Minimum autorotation rpm

September 28, 2013 by Tim McAdams

When a helicopter is in autorotation (that is, gliding without the benefit of engine power) rotor rpm must be maintained. This is done when entering the autorotation by lowering the collective control. If the rotor rpm approaches an upper limit, the collective is raised to add pitch. This increases drag and slows the rotor rpm. A low rotor rpm situation is just the opposite, lower the collective pitch to reduce the drag and allow the rotor rpm to speed up.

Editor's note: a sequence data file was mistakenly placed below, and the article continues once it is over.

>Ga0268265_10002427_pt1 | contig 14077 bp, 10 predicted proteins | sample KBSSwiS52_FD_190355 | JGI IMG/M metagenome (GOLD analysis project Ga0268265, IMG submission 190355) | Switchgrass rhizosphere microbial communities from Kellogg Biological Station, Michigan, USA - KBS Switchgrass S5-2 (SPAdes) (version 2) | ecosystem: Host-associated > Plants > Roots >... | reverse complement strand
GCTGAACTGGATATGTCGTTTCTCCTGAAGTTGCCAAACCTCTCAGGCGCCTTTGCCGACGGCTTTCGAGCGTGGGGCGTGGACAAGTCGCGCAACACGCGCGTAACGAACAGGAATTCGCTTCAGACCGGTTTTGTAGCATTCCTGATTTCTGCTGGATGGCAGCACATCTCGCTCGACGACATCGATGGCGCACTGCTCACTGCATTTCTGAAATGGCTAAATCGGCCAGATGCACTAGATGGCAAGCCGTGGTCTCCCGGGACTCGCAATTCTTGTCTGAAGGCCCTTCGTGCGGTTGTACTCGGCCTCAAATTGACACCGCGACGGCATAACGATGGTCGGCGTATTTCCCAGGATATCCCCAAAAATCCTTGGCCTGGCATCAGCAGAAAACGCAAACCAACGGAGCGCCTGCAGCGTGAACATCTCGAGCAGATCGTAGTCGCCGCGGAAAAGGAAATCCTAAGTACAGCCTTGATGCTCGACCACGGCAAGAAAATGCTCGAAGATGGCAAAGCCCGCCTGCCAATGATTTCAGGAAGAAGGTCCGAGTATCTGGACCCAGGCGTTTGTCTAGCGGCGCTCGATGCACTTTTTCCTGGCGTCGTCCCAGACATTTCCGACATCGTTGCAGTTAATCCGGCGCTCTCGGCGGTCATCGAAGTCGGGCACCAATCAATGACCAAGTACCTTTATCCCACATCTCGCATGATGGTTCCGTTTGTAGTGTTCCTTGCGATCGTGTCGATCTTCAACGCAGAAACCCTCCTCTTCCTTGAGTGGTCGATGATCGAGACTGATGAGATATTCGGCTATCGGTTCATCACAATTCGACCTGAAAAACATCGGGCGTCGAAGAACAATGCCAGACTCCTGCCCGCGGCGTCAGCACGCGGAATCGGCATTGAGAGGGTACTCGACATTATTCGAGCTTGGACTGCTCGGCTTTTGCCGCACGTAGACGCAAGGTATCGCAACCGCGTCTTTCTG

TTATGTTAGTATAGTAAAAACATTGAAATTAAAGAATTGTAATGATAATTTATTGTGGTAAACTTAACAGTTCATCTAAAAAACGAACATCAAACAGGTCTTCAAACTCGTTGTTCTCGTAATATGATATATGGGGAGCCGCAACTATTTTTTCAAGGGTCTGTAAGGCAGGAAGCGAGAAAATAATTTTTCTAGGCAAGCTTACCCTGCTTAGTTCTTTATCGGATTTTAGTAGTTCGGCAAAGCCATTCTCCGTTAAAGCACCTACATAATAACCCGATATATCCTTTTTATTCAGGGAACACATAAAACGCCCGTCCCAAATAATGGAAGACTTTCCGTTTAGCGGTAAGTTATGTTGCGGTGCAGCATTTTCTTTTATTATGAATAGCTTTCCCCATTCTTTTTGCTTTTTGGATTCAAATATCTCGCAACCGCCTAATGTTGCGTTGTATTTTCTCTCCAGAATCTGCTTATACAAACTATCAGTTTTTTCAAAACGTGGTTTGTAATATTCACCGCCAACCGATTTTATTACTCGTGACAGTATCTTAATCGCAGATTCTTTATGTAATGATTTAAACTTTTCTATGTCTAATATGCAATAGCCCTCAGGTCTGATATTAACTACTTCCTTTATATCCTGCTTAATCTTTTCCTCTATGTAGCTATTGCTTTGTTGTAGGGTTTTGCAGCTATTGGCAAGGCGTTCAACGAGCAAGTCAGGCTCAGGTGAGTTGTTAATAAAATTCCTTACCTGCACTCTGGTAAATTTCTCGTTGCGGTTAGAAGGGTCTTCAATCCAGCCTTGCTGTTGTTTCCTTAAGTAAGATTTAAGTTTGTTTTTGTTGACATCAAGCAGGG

Rotor rpm in autorotation is a function of several factors like density altitude, gross weight and airspeed. An over speeding rotor is easy to manage since the collective control was lowered on entry there is plenty of movement upward to add drag. However, if a pilot enters autorotation and lowers the collective control all the way down and the rotor rpm is still too low this could be a problem. Typically, in this case, the main rotor pitch is set incorrectly. The helicopter’s maintenance manual has a procedure to adjust this by either lowering the collective control’s down stop or adjusting the main rotor blades’ pitch links. To accomplish this, a mechanic will note the helicopter’s weight and the density altitude and then reference a chart to get the correct rotor rpm. A flight test will then be performed at those conditions and the actual rotor rpm will be noted with the collective all the way down. If it is not at the correct rotor rpm stated in the chart, the mechanic will make an adjustment.